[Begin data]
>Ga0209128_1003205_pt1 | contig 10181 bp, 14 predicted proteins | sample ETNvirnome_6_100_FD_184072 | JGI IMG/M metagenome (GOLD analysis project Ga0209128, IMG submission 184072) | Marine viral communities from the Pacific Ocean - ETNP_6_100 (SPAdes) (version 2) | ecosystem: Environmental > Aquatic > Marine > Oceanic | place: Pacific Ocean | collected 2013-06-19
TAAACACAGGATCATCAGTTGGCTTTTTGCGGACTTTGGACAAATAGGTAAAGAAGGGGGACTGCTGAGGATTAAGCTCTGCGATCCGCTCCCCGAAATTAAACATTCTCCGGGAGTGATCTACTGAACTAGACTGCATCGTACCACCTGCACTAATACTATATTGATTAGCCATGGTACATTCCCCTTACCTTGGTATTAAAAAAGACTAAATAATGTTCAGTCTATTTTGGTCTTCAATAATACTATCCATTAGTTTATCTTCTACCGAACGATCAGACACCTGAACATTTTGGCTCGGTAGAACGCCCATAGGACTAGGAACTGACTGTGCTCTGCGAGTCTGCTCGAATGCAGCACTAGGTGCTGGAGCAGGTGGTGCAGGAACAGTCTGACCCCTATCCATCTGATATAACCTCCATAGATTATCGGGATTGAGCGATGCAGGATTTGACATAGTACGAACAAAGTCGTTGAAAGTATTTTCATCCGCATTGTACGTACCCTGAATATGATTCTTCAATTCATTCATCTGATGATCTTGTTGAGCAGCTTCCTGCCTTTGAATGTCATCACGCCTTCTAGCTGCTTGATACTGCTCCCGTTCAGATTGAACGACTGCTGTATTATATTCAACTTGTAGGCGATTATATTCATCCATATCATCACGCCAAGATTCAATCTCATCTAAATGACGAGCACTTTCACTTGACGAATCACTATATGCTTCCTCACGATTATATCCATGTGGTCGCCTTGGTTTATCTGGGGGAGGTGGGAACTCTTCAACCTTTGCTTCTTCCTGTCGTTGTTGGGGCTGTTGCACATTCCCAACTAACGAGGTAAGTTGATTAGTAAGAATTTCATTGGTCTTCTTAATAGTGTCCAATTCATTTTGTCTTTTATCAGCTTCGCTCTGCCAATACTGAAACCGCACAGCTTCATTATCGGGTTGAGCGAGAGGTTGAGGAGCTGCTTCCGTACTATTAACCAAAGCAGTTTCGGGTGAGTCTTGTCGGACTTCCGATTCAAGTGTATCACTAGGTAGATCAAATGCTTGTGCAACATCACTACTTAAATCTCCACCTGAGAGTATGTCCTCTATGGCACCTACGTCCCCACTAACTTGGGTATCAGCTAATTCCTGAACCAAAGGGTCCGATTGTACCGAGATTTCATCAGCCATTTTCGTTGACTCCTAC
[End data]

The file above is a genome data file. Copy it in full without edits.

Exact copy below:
>Ga0209128_1003205_pt1 | contig 10181 bp, 14 predicted proteins | sample ETNvirnome_6_100_FD_184072 | JGI IMG/M metagenome (GOLD analysis project Ga0209128, IMG submission 184072) | Marine viral communities from the Pacific Ocean - ETNP_6_100 (SPAdes) (version 2) | ecosystem: Environmental > Aquatic > Marine > Oceanic | place: Pacific Ocean | collected 2013-06-19
TAAACACAGGATCATCAGTTGGCTTTTTGCGGACTTTGGACAAATAGGTAAAGAAGGGGGACTGCTGAGGATTAAGCTCTGCGATCCGCTCCCCGAAATTAAACATTCTCCGGGAGTGATCTACTGAACTAGACTGCATCGTACCACCTGCACTAATACTATATTGATTAGCCATGGTACATTCCCCTTACCTTGGTATTAAAAAAGACTAAATAATGTTCAGTCTATTTTGGTCTTCAATAATACTATCCATTAGTTTATCTTCTACCGAACGATCAGACACCTGAACATTTTGGCTCGGTAGAACGCCCATAGGACTAGGAACTGACTGTGCTCTGCGAGTCTGCTCGAATGCAGCACTAGGTGCTGGAGCAGGTGGTGCAGGAACAGTCTGACCCCTATCCATCTGATATAACCTCCATAGATTATCGGGATTGAGCGATGCAGGATTTGACATAGTACGAACAAAGTCGTTGAAAGTATTTTCATCCGCATTGTACGTACCCTGAATATGATTCTTCAATTCATTCATCTGATGATCTTGTTGAGCAGCTTCCTGCCTTTGAATGTCATCACGCCTTCTAGCTGCTTGATACTGCTCCCGTTCAGATTGAACGACTGCTGTATTATATTCAACTTGTAGGCGATTATATTCATCCATATCATCACGCCAAGATTCAATCTCATCTAAATGACGAGCACTTTCACTTGACGAATCACTATATGCTTCCTCACGATTATATCCATGTGGTCGCCTTGGTTTATCTGGGGGAGGTGGGAACTCTTCAACCTTTGCTTCTTCCTGTCGTTGTTGGGGCTGTTGCACATTCCCAACTAACGAGGTAAGTTGATTAGTAAGAATTTCATTGGTCTTCTTAATAGTGTCCAATTCATTTTGTCTTTTATCAGCTTCGCTCTGCCAATACTGAAACCGCACAGCTTCATTATCGGGTTGAGCGAGAGGTTGAGGAGCTGCTTCCGTACTATTAACCAAAGCAGTTTCGGGTGAGTCTTGTCGGACTTCCGATTCAAGTGTATCACTAGGTAGATCAAATGCTTGTGCAACATCACTACTTAAATCTCCACCTGAGAGTATGTCCTCTATGGCACCTACGTCCCCACTAACTTGGGTATCAGCTAATTCCTGAACCAAAGGGTCCGATTGTACCGAGATTTCATCAGCCATTTTCGTTGACTCCTAC